BROWN COUNTY, Wis. (WBAY) "It's one individual that's being an obstructionist that's not allowing this hearing to let the other voices of the state heard, and I just found that to be just ludicrous," says Brown County Sheriff John Gossage.
These are the strong words from Brown County's top cop, angry there's no movement on a bill he says is needed to protect county corrections officers.
The bill would give what's called protective status to corrections officers in county jails.
In general, it allows them to retire earlier and provides more coverage and support if they get injured on the job.
It passed unanimously in the state Assembly, but has stalled in the Senate.
"Now it's stuck. The dysfunction in Madison is troubling to me," says Gossage.
Frustration is mounting for Brown County's sheriff, upset Assembly bill 676 is stalled in a Senate committee , not scheduled for a vote or public hearing.
"There's a retention factor that we have with our corrections officers. We have people leaving. I had one leave the other day that is now going to a job in construction," says Gossage.
He blames a mass exodus of county corrections officers, including 24 just last year, plus fewer people entering the field, to not having protective status.
We've reported extensively on attacks against corrections officers in state prisons, who have the protection, but the sheriff argues it's just as dangerous in jails, where injuries are also frequent, and they deal with many of the same inmates as prisons.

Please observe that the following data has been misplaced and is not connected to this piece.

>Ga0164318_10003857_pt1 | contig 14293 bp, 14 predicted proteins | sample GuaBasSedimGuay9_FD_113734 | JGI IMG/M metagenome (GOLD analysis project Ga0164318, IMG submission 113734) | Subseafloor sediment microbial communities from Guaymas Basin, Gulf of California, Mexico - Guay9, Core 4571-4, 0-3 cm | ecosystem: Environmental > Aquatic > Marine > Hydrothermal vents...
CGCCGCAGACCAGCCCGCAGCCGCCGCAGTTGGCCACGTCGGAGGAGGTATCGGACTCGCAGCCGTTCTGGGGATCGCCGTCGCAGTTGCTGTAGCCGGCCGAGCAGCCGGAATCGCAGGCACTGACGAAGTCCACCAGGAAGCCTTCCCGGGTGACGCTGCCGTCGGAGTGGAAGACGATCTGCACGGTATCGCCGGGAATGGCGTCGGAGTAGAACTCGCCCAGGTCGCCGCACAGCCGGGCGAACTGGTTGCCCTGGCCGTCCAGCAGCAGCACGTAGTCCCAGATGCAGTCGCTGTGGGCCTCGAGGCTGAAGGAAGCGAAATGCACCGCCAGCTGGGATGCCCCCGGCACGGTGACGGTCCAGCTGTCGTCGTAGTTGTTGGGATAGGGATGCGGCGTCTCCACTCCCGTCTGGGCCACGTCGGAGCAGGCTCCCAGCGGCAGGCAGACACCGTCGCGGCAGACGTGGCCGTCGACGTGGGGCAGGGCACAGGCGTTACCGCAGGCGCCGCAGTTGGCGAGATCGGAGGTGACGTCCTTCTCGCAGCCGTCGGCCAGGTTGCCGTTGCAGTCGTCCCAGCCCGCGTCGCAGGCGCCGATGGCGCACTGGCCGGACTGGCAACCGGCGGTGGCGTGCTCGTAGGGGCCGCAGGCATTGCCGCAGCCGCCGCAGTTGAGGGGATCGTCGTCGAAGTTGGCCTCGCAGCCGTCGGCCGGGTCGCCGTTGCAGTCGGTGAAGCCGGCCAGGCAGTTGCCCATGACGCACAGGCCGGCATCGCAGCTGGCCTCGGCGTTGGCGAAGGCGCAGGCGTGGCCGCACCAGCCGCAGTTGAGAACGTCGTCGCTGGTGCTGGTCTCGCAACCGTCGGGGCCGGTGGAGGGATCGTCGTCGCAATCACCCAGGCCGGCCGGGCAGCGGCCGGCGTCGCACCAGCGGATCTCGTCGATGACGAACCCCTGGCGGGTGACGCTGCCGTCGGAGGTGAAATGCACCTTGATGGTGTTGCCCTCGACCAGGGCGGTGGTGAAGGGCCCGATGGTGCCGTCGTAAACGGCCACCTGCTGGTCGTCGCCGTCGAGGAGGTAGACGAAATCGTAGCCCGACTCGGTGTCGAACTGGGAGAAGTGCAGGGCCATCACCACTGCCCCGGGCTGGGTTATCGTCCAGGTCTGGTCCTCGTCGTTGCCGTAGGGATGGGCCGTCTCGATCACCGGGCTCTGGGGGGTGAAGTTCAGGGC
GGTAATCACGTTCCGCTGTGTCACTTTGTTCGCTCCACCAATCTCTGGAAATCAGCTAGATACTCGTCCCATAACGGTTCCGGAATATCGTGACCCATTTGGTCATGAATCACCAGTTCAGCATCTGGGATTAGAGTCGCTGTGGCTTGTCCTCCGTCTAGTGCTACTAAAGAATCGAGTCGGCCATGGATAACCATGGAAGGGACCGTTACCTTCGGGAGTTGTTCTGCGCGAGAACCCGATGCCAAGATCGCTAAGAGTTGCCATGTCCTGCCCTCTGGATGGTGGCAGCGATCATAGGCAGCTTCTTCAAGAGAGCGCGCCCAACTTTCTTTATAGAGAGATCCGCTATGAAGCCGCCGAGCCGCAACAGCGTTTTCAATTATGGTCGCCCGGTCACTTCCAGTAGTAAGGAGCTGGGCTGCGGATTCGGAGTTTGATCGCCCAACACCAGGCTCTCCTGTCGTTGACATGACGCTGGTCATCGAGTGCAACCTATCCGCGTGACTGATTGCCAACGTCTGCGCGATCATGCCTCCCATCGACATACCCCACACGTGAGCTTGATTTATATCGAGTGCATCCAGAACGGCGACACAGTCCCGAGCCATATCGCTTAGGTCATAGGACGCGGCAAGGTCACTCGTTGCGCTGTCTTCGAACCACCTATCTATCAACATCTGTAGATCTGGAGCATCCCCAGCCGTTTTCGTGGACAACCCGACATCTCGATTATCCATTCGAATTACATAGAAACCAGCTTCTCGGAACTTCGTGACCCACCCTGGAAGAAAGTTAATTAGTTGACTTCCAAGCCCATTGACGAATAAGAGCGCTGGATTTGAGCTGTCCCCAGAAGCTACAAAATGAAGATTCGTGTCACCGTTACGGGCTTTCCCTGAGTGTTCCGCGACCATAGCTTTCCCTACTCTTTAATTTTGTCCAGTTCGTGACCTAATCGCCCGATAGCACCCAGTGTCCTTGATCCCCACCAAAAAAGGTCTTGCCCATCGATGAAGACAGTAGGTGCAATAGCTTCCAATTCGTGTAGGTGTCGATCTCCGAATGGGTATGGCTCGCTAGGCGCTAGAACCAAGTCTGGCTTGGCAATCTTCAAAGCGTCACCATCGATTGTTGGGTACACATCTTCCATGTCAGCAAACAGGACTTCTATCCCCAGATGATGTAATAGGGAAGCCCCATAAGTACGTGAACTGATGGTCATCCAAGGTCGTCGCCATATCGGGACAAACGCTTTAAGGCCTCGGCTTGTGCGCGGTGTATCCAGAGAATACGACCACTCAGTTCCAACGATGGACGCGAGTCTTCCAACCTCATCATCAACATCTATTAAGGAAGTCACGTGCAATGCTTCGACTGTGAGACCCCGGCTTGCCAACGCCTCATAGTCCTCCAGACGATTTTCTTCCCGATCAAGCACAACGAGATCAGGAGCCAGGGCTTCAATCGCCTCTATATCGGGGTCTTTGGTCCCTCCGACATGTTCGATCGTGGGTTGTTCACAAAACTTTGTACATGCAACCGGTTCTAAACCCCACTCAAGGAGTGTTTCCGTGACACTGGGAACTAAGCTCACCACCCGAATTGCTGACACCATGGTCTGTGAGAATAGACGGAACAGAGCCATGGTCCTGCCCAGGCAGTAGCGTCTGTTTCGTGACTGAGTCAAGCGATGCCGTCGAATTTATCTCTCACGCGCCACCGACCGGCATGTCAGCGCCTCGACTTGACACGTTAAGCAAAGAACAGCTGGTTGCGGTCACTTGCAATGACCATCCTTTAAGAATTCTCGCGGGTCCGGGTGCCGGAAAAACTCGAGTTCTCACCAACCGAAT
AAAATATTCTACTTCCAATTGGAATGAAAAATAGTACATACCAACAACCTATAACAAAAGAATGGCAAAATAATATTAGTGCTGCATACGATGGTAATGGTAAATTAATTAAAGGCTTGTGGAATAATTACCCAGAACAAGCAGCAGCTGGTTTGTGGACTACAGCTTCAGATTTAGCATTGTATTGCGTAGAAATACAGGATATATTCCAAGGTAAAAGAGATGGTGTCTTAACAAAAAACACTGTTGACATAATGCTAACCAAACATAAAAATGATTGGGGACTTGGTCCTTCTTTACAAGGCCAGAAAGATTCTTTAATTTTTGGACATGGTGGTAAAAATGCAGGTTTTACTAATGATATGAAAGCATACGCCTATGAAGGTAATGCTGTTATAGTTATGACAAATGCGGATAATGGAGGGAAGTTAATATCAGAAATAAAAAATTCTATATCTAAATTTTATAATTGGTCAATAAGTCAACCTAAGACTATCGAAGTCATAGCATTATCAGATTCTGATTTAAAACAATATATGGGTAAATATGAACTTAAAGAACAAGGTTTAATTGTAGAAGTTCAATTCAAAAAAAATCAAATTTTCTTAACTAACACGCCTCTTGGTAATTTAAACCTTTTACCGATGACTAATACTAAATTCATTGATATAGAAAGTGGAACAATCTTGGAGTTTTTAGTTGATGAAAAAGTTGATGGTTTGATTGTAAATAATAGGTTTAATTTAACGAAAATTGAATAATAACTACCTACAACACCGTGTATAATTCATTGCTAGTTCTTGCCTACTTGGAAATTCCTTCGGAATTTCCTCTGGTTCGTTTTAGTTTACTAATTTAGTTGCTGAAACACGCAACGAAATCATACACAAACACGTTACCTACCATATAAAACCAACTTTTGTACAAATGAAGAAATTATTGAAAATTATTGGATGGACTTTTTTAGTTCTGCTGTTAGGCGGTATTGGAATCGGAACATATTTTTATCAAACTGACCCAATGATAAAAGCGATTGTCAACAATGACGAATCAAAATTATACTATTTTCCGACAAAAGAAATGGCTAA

Gossage says current and future employees worry about their safety.
"I don't need a 60-year old corrections officer fighting with an 18-year old adult male. I really don't, because there's really nothing but bad that's going to happen from that. There's going to be a lot of injuries," says Gossage. "They would be covered under like a workman's comp but a duty disability, if it was a severe injury that they have to take some type of leave, they would not be covered under that, under the state."
Gossage says AB676 would allow that, giving counties the option to offer protective status, paid for by employees, not taxpayers, through the Wisconsin Retirement System.
And that's the sticking point for Senator Duey Stroebel.
As the chair of the Senate Committee on Government Operations, Technology and Consumer Protection, where this bill is now sitting, he controls its fate.
Stroebel's office tells us the senator will not schedule a public hearing because he wants a larger discussion on benefits. In a statement released to Target 2 Investigates late Tuesday afternoon, a spokesperson says "AB676, while well-meaning, puts taxpayers on the hook for future tax increases. pension benefits, once offered and earned, are constitutionally guaranteed regardless of changing circumstances." Scroll down to read the full statement.
Gossage argues one person shouldn't hold the power to kill a bill.
The Badger State Sheriff's Association is now pushing other senators to intervene, but time is ticking with the Senate's session ending soon.
"We sent some letters to our local senators, trying to get a push to at least get a public hearing. That's all we're asking. Allow the people to be heard," adds Gossage.
Statement from Senator Duey Stroebel's office:
"I have great respect for the work our county jailors do and appreciate their service to keep us safe. AB 676, while well-meaning, puts taxpayers on the hook for future tax increases. Pension benefits, once offered and earned, are constitutionally guaranteed regardless of changing circumstances. Moving employees to the protective service classification means higher long term costs for all employees and taxpayers.
The fully funded rating of our pension system has increasingly relied on higher contribution rates from both employees and taxpayers. The contribution rate of gross payroll for protective service employees has gone up from a low of 10.7% in 2001 to 17.4% this year. Higher pension can reduce take home pay. I do not believe it is responsible to promise any increase in pension benefits, no matter how worthy the employees, until we have a broader discussion to address pension costs and employee retention needs."